Why we started Populate

This post was created using Populate’s proprietary speech-to-text dictation software engineered by friend and business partner Zubair Noman. Thank you, Zubair.

My wife’s first year as a doctor was 2020. She started her residency at a very large hospital here in New York City. Within months of beginning her career as a doctor, the first wave of the pandemic hit us. Although Rachel was supposed to focus specifically on pediatrics, her wing was repurposed to treat COVID patients. Rachel experienced a lot of hardship in the months that followed. All doctors are subject to grueling workloads early in their residency, but the pandemic made things worse than ever.

Rachel’s schedule regularly consisted of 18 and 24-hour shifts. Sometimes these shifts were so intense that she would not have time to sit down and rest her body. Then she would come home, and instead of sleeping or spending time with loved ones, she would have to finish her documentation. Sometimes, I would ask about this chore, and what I heard shocked me. Rachel was working in an archaic, clunky system where accessing the information she needed required a facepalming number of clicks, scrolls, and searches.

I asked her if other folks were able to complete this work faster or if there was training that she could do to become more efficient in the system. “Not really. Everyone complains about the EHR.” After spending the bulk of my career in enterprise software, I have gotten used to occasionally coming across user experience that is far from optimal (as we all know, UX tends to suffer in all industries where the buyer and user are two different people). But my wife’s documentation workload was beyond anything I had ever seen. Watching her deal with this cumbersome process was difficult – Especially since she was already running on very little sleep and experienced a tremendous amount of trauma while at work.

It was during this time that I became very interested in software for the point of care. I left my job at a white-collar consulting company to pursue this new passion. I studied startups that made user-friendly, efficient software for behavioral health clinicians. The quick adoption of those products made it crystal clear to me that when presented with time-saving technology, clinicians will happily adopt new software – and it’s quite possible to make a tremendous difference in their lives.

When the opportunity arose for me to build a company with Zubair, we quickly bonded over our passion for bringing better technology to point-of-care.


Why are customer satisfaction rates across the clinical software industry so remarkably low?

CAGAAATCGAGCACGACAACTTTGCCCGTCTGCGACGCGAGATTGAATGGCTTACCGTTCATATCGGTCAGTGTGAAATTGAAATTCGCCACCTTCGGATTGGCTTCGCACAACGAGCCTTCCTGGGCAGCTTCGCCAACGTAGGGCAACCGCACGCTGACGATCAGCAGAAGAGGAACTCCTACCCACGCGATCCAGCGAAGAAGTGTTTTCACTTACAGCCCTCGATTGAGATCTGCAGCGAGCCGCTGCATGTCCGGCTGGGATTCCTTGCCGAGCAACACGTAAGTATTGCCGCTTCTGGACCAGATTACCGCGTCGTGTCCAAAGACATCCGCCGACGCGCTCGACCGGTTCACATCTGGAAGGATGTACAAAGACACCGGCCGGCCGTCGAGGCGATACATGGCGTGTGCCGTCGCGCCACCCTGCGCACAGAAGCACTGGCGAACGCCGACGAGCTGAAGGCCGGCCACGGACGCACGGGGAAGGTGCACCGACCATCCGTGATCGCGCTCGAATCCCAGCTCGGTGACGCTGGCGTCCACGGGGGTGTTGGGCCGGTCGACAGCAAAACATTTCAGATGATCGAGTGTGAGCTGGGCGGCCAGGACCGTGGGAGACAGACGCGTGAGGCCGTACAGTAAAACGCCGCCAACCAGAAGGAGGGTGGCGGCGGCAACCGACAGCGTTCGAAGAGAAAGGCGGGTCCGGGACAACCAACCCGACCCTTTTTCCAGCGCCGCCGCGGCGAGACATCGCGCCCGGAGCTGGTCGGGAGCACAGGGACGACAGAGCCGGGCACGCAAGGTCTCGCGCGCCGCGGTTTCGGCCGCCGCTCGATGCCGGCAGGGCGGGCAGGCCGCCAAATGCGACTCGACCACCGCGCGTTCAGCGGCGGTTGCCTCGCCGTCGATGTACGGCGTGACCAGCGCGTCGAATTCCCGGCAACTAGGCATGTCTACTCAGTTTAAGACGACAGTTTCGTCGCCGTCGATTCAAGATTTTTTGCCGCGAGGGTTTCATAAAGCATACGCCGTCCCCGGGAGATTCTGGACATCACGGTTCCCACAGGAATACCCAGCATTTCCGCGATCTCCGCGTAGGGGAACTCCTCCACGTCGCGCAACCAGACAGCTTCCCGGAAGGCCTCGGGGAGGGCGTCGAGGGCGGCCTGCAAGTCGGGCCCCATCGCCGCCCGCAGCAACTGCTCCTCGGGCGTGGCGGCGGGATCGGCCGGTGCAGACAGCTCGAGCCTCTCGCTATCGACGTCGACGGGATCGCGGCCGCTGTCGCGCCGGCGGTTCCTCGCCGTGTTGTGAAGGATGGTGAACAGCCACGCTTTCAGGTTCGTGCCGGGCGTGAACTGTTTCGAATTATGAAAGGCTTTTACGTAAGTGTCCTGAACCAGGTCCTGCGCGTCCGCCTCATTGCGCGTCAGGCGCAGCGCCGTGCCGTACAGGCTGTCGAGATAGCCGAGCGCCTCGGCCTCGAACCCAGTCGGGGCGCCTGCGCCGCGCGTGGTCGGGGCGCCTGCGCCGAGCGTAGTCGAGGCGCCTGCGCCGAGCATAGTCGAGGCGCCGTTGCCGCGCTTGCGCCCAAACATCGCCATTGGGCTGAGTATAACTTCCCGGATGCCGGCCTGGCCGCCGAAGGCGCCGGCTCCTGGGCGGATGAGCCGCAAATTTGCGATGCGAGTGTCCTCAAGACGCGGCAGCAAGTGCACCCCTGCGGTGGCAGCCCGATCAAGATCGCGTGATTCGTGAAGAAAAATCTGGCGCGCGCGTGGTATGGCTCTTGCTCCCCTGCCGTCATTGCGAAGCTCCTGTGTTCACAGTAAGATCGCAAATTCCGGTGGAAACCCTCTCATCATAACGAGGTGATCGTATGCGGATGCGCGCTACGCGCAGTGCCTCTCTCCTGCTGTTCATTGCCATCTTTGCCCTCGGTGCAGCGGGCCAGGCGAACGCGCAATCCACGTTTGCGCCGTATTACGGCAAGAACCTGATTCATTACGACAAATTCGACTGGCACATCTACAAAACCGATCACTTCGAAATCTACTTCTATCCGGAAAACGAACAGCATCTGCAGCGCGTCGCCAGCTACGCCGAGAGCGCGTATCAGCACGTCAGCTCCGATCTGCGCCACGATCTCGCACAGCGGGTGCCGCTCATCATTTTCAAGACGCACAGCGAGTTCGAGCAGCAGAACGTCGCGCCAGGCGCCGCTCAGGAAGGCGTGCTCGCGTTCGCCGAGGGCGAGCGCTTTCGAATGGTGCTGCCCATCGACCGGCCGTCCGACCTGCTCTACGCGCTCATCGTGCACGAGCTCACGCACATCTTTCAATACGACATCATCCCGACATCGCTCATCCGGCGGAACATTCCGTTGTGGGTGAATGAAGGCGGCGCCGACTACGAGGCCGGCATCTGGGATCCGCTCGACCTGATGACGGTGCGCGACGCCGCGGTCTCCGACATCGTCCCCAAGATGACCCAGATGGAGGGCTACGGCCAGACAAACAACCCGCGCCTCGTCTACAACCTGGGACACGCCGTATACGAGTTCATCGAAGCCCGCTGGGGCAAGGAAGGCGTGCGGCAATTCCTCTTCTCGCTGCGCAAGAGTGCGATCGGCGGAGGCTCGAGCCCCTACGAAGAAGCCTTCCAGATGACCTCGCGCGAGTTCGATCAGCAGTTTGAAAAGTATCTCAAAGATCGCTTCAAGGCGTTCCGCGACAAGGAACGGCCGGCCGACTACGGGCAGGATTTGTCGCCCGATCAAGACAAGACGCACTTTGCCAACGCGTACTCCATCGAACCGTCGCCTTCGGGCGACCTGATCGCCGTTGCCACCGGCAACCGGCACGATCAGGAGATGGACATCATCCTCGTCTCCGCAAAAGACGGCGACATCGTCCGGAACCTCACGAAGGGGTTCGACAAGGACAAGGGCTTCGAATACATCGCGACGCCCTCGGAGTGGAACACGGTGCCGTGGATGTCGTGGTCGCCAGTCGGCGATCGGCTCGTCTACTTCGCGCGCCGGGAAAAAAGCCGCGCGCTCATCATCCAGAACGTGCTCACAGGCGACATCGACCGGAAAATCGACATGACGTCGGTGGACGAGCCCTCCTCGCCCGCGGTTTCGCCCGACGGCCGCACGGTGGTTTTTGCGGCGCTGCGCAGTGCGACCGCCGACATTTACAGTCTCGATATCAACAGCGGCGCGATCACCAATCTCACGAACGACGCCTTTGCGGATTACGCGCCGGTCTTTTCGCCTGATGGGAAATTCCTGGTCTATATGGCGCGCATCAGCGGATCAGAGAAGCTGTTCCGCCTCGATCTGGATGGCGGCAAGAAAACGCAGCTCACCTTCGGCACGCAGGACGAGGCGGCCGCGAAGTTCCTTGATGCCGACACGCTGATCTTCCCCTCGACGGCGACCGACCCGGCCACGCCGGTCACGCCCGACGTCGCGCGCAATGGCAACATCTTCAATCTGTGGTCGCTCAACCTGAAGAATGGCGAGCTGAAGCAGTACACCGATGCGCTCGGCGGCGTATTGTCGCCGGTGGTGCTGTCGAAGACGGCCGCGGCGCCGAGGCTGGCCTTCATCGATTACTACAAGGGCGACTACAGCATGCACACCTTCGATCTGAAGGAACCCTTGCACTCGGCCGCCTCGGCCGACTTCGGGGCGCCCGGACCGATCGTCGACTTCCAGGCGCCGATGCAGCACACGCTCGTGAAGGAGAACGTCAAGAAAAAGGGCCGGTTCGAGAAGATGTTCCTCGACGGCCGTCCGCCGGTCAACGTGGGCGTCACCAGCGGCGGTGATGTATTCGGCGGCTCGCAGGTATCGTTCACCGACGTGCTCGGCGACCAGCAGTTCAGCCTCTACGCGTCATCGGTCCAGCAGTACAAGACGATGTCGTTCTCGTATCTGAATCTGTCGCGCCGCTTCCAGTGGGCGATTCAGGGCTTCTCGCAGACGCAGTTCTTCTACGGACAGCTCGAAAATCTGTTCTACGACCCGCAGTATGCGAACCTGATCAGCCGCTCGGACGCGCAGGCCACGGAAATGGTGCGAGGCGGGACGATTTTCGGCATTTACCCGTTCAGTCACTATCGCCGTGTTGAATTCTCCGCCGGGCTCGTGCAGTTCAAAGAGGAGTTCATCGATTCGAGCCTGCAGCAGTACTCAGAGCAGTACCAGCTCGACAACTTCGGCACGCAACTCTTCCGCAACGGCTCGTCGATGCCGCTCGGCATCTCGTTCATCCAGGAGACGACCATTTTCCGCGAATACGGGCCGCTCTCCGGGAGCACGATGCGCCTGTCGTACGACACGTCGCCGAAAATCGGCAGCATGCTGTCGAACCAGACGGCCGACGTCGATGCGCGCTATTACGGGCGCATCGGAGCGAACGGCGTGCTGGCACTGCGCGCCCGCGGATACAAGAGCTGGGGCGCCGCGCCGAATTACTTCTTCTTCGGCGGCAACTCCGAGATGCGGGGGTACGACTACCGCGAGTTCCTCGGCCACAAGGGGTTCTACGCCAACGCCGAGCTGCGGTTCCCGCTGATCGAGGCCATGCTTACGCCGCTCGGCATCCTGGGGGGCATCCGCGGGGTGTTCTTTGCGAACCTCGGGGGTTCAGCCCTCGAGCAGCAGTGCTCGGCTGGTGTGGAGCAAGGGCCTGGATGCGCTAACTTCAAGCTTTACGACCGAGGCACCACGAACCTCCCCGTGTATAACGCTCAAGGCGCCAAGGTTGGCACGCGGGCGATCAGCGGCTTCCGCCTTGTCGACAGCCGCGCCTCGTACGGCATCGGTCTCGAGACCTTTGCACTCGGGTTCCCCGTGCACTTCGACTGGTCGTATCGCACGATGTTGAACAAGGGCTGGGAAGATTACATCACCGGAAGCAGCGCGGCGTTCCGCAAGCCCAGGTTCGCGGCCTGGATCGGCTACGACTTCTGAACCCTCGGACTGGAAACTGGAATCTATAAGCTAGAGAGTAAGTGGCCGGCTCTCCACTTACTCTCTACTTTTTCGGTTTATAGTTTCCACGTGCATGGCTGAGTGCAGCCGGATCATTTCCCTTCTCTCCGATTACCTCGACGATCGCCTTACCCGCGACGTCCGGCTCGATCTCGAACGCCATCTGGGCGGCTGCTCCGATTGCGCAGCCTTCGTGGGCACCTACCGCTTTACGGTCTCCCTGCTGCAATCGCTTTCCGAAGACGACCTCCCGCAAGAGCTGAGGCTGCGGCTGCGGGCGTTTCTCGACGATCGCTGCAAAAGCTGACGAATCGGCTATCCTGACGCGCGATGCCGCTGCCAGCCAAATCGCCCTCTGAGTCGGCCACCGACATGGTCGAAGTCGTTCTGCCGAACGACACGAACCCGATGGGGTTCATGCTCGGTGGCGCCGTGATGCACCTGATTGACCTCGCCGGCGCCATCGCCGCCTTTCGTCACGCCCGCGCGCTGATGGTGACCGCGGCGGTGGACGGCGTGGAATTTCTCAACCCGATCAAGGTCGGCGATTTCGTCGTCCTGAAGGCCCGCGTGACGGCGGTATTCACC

10 years ago, when Obamacare rolled out incentives for health care practices to use a digital format to create and store, regulators had the best intentions. Digitizing health records was a no-brainer and financial incentives drove the rapid adoption of EHR software and other digital products. But unfortunately, these systems were too often built for storage instead of efficiency. Over time, requirements for documentation have only increased and become more cumbersome for physicians and staff. Burnout has become an acute problem for healthcare workers. Providers have more work than they have time to do it. They’re understaffed, oftentimes underpaid, and inundated with work that has nothing to do with what really drives satisfaction and joy.

The technology community has the ability and the responsibility to deliver more efficient tools for completing the parts of their work that they enjoy least. So the future of clinical healthcare work has two potential possibilities. One, the software is used during the workday and then also after the workday, where providers take their software home to finish administrative tasks after a long day of providing care. The software they’re using continues to be clunky, inefficient, and poorly designed.

But there is a second possibility. As a tech community, we deliver more efficient tools for these critically important workers. When we save them time and get them closer to the part of their work that they actually enjoy, we significantly improve their life experience. After all, providers did not complete their grueling training in order to spend their time on documentation. They went through their training so that they could provide care.

Our mission is to improve the experience for healthcare workers everywhere. To do this, Populate needs to create software that is streamlined, saves time, and provides better information the moment it is needed. When we build the next generation of clinical software tools, we must solve the existing problems with engineering, Human-Computer-Interaction, and device integration. We’re eager to build a mission-driven team. If our mission energizes you, please reach out.

-Chance Rodriguez

[email protected]